Before he had a chance to expose this scam outfit, he was reminded by support of the terms and conditions he agreed to when he signed up:

By joining, you agree to keep all experience, winnings, losses, payouts, disputes, and gameplay confidential and are forbidden from releasing any information publicly, including but not limited to, message boards, news agencies, forums, blogs, or other websites, without the express written consent of Any information publicized without the express written consent of will result in immediate termination of the account in question and forfeiture of any winnings or account balances.

He was warned by management that if he posted his account of what happened with CoinBet that he would be violating these terms. Backed into a corner, Katz decided that the money was as good as gone if he went public. Instead, he decided to make an attempt to clear the rollover.

Degen Action

Considering his money basically lost if he exposed their scam, Katz put in about 230 bets of $10k or more and bet over $2.2 million. He wagered another $2.2 million on top of that and hoped that would be enough to clear the rollover.

CoinBet still disagreed. At this point, he had enough. He pressed support and management for a resolution to this issue.

Management offered him three choices: Get a refund on his last deposit of $6,000 while closing his account that now had $300,000 worth of bitcoins. Become a sportsbook consultant for CoinBet and receive equity. Lastly, he could continue to play through his apparently never-ending rollover.

After looking at these miserable options, Katz decided that he would expose these criminals to the world. He then posted the in BitcoinTalk thread, which detailed his experience at


What happened next was quite a shock. was closed within 24 hours of his post on April 18th, 2014. Currently, the domain has the following message to players: “ is now closed. Any players with outstanding balances can email [email protected] to negotiate payment arrangements to collect account balances and/or refund of deposits.”[3]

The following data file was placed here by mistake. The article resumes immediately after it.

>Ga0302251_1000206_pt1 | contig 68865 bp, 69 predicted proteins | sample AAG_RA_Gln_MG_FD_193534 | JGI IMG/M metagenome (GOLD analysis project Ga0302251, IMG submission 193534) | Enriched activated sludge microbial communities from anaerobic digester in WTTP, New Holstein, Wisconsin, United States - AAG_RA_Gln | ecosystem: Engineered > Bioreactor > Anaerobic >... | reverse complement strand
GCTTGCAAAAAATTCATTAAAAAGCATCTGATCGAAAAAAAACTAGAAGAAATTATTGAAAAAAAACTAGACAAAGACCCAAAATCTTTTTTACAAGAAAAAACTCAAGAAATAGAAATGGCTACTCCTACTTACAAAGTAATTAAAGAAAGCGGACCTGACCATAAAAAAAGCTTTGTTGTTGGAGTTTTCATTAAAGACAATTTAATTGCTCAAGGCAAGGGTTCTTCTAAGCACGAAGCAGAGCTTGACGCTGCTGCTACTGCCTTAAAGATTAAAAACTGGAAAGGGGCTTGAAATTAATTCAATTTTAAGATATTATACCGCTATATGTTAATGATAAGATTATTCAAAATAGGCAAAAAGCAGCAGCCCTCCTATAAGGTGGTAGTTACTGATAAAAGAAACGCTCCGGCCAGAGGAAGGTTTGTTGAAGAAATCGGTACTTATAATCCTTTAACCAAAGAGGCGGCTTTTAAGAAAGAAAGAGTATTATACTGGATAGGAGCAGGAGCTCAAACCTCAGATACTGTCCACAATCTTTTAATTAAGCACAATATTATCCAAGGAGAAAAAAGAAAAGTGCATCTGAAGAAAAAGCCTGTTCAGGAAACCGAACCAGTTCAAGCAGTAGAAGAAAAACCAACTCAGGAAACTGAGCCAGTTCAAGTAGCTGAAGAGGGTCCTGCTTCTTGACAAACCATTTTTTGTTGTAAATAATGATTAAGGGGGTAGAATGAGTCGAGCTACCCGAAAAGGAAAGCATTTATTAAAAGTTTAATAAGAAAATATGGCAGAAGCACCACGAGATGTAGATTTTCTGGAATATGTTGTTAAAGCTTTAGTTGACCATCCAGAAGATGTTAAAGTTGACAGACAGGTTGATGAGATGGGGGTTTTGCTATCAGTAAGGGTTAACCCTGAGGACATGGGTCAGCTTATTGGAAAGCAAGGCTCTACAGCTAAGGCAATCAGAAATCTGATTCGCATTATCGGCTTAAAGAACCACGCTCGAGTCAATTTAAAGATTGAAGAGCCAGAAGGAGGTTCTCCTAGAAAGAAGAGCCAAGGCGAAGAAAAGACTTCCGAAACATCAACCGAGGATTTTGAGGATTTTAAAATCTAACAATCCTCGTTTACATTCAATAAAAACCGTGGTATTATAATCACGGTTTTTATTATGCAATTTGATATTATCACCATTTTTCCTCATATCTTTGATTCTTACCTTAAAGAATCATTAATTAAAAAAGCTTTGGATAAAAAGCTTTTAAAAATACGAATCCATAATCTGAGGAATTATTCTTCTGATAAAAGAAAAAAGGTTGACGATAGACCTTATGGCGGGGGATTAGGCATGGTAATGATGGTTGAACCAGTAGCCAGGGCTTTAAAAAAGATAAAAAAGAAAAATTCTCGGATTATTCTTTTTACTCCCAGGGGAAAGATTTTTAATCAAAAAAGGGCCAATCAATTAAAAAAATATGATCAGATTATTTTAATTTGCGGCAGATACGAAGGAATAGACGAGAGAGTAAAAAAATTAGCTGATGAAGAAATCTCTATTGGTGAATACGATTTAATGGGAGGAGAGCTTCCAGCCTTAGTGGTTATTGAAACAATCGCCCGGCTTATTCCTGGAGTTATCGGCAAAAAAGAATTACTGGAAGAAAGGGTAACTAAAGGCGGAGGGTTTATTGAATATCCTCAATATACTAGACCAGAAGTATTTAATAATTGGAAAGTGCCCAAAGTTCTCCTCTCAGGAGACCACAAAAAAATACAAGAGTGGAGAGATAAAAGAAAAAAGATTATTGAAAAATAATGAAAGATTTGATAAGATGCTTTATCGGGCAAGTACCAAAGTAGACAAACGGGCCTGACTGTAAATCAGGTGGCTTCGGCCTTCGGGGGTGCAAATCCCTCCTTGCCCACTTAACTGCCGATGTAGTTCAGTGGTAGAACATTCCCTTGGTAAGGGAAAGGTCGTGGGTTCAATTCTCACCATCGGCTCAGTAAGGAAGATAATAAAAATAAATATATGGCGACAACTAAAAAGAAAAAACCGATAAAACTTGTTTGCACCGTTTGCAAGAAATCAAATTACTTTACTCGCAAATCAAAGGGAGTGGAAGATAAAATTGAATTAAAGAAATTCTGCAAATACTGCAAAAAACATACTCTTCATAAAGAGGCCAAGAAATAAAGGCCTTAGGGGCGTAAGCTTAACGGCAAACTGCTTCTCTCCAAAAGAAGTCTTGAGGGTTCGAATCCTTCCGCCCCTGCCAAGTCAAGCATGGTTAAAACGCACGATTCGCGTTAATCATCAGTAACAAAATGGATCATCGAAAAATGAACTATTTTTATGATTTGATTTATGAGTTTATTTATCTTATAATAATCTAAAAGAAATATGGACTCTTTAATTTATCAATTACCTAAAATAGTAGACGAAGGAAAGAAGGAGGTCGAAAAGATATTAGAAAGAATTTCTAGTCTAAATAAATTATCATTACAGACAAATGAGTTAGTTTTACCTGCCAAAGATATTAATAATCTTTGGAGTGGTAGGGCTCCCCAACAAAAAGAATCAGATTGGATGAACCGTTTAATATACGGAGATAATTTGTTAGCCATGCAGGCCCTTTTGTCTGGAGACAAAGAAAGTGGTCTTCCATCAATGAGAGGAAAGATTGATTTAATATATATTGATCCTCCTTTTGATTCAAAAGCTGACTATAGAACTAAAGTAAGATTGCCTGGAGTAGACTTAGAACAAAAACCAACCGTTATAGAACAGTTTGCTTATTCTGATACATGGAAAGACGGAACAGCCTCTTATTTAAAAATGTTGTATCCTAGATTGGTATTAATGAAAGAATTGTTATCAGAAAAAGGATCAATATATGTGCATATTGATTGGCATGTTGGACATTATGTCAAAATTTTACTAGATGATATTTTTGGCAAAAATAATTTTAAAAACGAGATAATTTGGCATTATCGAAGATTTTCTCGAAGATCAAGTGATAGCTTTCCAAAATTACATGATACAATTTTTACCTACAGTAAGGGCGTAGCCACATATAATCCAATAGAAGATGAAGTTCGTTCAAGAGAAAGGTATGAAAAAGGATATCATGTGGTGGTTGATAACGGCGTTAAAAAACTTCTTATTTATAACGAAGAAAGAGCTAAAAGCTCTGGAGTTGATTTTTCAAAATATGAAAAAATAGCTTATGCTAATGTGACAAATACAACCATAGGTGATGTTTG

Katz wasn’t the only one scammed out of his winnings. Many players lamented their lost balances and lack of replies from support after the closure at BitcoinTalk. A gaming focused blog, called Simon’s Blog Park looked deeper into the issue.[4]

Apparently, Simon’s blog was approached by the owner of CoinBet for advertising, who was apparently a man by the name of Paul Regan. However, there’s a decent chance this was just an alias. It turns out CoinBet had $30k in marketing costs and an unknown amount of capital backing the book. This amount was likely not a lot.

As Simon also points out, these guys were spammers. They were paying sites on the first page of Google for positive reviews and spamming every single BTC, sports betting, and gambling forum online. He also makes an interesting point about casinos that have tons of spam in their backlinks and urges players not to trust them. I concur with his assessment.

Bitcoin Gambling

Stories like this and other BTC gambling sites going down tests the trust that players have with this emerging market. It’s a damn shame because bitcoins are an ideal currency for online gambling because of their non-existent processing costs, fast cashouts and immunity from government seizures.

We always tell players to research sportsbooks heavily before depositing, but this goes tenfold for BTC gambling sites. Players can’t rely on a site that has been around for ten years like they can in the fiat-currency market. Since the industry is so new, there’s few sportsbooks that have been around more than two years and even fewer that should be trusted.

[1] The Completely Insane Saga of – Cryto Coins News
[2] — $340,000 stolen, the worst 45 days of my life – Bitcoin Talk Forums
[3] is now closed –
[4] — Another Bitcoin Scam Exposed, my side of the story – Simon’s Blog Park